Sixth mass extinction of wildlife accelerating quicker than expected

“Extinction breeds extinctions.”


The sixth mass extinction is underway and it is accelerating threatening the collapse of civilization. 

A new scientific study, published in the Proceedings of the National Academy of Sciences, states are 515 species are on the brink (1.7% of the evaluated vertebrates) of extinction. This number is the same number lost over the whole of the last century. 

“When humanity exterminates populations and species of other creatures, it is sawing off the limb on which it is sitting, destroying working parts of our own life-support system. The conservation of endangered species should be elevated to a national and global emergency for governments and institutions, equal to climate disruption to which it is linked,” says study coauthor and Stanford University biologist Paul Ehrlich.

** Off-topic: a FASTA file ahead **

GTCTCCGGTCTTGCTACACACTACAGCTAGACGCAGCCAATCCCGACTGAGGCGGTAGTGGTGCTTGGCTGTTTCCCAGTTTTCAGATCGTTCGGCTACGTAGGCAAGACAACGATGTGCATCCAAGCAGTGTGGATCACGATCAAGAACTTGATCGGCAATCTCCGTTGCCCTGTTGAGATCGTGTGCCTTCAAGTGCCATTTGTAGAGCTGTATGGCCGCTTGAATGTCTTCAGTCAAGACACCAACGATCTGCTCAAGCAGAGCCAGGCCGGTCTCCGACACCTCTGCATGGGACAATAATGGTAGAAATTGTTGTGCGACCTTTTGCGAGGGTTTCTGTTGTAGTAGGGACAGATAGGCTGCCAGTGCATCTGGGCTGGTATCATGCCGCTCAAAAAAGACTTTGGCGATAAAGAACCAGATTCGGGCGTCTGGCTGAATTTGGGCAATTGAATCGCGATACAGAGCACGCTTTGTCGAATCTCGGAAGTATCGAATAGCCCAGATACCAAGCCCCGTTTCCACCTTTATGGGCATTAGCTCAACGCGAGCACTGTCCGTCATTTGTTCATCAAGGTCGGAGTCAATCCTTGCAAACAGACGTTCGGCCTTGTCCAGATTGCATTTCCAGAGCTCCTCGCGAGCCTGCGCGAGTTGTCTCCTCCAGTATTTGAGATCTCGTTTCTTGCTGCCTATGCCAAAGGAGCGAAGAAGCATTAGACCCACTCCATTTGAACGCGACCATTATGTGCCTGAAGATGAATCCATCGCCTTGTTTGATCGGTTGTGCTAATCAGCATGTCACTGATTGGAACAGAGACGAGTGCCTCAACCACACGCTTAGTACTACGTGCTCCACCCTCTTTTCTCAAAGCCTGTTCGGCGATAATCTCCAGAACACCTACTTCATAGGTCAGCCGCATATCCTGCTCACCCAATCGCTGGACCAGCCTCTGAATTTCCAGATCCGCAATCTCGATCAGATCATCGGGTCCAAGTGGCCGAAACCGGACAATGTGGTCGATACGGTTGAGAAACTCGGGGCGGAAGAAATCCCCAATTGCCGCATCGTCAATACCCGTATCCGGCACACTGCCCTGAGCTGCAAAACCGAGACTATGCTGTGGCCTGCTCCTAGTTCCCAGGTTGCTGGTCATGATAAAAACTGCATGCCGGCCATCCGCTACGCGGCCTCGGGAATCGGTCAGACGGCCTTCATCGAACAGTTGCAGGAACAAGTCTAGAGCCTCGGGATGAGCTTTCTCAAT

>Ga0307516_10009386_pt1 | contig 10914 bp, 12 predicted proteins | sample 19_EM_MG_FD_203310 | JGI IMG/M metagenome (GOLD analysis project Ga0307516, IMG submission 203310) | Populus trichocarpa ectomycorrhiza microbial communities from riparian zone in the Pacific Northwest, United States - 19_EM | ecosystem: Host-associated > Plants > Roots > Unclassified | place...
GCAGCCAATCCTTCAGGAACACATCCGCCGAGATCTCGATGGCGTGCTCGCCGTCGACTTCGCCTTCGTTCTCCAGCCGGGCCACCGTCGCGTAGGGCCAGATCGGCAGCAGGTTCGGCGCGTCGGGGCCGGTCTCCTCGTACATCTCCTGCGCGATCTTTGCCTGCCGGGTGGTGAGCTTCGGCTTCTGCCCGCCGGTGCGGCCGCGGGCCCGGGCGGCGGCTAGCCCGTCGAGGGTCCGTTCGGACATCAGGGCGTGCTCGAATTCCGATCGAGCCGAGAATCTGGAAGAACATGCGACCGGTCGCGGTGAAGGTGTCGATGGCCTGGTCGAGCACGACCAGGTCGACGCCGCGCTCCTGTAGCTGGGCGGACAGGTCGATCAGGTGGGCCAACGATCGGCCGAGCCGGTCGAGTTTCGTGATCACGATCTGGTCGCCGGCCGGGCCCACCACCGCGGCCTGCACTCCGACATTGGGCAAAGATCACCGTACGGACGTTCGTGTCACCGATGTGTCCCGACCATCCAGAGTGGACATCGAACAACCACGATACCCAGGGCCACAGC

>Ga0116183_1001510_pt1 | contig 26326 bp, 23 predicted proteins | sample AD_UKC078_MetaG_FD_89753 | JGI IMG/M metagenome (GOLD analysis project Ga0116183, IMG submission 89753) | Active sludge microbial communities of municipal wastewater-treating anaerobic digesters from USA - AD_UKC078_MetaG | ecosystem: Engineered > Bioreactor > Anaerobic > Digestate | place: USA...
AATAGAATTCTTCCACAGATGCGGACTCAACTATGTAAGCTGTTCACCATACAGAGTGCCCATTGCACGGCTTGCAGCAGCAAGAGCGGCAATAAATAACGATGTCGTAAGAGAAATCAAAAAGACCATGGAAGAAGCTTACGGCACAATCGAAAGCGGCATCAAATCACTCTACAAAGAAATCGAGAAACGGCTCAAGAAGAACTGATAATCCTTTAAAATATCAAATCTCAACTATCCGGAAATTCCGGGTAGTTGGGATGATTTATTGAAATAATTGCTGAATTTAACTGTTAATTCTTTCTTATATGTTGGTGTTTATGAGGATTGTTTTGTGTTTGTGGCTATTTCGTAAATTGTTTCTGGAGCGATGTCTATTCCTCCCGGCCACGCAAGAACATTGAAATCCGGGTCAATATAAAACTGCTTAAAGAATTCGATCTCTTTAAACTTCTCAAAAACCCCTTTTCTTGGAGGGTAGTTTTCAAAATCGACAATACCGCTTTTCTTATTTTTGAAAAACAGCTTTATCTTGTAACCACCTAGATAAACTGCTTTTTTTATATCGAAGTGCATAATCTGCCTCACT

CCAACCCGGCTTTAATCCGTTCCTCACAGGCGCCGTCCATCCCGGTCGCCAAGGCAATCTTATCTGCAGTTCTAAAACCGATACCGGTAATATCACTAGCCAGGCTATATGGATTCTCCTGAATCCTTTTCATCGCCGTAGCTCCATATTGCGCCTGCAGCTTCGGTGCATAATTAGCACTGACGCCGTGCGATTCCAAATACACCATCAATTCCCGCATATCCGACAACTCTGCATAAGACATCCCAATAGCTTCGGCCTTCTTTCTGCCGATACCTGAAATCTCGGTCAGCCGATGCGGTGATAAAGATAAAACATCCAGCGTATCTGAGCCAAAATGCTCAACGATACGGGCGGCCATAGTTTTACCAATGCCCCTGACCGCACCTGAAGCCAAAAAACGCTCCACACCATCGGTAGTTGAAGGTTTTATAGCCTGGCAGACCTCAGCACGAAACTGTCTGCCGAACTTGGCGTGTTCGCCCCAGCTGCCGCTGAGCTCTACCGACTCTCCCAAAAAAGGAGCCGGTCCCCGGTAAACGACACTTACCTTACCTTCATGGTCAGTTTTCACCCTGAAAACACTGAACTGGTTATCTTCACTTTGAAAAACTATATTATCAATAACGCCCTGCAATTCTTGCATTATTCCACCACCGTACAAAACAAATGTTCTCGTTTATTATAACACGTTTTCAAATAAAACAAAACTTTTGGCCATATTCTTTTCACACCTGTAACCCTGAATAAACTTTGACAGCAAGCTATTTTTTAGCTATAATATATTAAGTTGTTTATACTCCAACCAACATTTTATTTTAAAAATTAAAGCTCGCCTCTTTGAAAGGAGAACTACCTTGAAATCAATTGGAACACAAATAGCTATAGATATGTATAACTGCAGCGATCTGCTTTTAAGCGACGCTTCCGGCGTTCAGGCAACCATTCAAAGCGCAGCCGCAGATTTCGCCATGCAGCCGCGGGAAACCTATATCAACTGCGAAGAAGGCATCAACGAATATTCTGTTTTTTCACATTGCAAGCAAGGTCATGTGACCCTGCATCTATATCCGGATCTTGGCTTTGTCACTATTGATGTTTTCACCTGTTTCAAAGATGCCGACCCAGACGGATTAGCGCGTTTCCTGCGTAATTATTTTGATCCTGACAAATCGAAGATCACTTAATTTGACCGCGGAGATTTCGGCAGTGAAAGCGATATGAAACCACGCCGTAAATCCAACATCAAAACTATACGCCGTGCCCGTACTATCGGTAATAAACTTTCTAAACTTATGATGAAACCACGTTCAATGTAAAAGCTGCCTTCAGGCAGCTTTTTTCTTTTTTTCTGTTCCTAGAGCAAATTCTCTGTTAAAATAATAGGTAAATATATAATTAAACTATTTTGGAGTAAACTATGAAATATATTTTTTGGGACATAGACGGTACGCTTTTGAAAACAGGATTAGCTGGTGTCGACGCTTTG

According to EcoWatch, species are going extinct at rates hundreds or thousands of times faster than the “background” rate for the last tens of millions of years, and are being killed off by one overriding factor: us. Several specific human actions are behind these losses, including habitat loss, hunting, the introduction of invasive species, pollution, the wildlife trade, and the climate crisis.

The study’s researchers also warned of the possibility of a domino effect which the loss of one species resulting in more losses. “Extinction breeds extinctions,” they claim. 

Biodiversity is necessary for Earth’s health and for humanity’s wellbeing. 

Rising human population, destruction of habitats, the wildlife trade, pollution, and the climate crisis must all be urgently tackled, says The Guardian

These findings could help aid conservation efforts so certain species currently in high danger of extinction can become a priority of our attention. 

The researchers are calling for a ban on all international wildlife trade to help with the dire situation. They have also started an initiative they are calling “Stop Extinction” to help address the current biological extinction crisis, by reducing the loss of wild animals and plants globally.


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